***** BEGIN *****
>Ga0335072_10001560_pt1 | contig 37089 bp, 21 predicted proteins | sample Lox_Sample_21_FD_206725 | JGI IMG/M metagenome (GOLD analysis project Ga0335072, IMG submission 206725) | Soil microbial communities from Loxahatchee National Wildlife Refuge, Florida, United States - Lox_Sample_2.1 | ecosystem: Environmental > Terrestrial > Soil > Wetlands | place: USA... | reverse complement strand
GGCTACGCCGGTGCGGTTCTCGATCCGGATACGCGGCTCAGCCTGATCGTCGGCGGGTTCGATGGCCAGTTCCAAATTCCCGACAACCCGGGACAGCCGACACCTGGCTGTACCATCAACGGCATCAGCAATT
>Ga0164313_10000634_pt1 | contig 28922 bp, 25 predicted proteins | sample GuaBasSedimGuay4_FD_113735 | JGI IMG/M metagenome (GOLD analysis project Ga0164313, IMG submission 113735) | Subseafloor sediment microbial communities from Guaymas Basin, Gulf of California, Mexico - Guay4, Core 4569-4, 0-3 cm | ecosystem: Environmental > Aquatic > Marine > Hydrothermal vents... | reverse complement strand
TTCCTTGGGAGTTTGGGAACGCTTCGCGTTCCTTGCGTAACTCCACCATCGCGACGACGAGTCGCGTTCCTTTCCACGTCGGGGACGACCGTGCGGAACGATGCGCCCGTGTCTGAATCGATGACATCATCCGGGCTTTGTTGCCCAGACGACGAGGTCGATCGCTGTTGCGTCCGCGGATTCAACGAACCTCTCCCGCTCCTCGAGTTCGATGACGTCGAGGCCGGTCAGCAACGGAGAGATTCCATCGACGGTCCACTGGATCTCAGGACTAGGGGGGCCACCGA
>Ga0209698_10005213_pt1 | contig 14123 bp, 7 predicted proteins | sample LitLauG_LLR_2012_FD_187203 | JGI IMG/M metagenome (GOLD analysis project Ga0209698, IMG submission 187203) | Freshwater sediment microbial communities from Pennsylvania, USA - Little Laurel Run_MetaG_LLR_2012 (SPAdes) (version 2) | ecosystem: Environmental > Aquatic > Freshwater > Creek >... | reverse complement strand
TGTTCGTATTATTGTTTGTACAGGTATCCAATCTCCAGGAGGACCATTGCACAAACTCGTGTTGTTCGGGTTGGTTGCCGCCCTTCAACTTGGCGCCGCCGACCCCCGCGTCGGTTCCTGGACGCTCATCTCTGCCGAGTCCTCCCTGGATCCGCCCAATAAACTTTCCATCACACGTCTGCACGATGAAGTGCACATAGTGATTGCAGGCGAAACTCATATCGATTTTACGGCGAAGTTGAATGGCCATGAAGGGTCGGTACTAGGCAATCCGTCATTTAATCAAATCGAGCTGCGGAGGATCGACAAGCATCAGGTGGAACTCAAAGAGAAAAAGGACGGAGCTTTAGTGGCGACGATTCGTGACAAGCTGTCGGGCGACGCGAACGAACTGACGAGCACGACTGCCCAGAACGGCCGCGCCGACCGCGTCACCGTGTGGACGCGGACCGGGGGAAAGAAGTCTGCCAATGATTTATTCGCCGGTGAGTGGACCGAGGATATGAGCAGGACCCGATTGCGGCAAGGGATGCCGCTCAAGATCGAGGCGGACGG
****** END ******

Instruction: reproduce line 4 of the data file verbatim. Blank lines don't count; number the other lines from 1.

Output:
TTCCTTGGGAGTTTGGGAACGCTTCGCGTTCCTTGCGTAACTCCACCATCGCGACGACGAGTCGCGTTCCTTTCCACGTCGGGGACGACCGTGCGGAACGATGCGCCCGTGTCTGAATCGATGACATCATCCGGGCTTTGTTGCCCAGACGACGAGGTCGATCGCTGTTGCGTCCGCGGATTCAACGAACCTCTCCCGCTCCTCGAGTTCGATGACGTCGAGGCCGGTCAGCAACGGAGAGATTCCATCGACGGTCCACTGGATCTCAGGACTAGGGGGGCCACCGA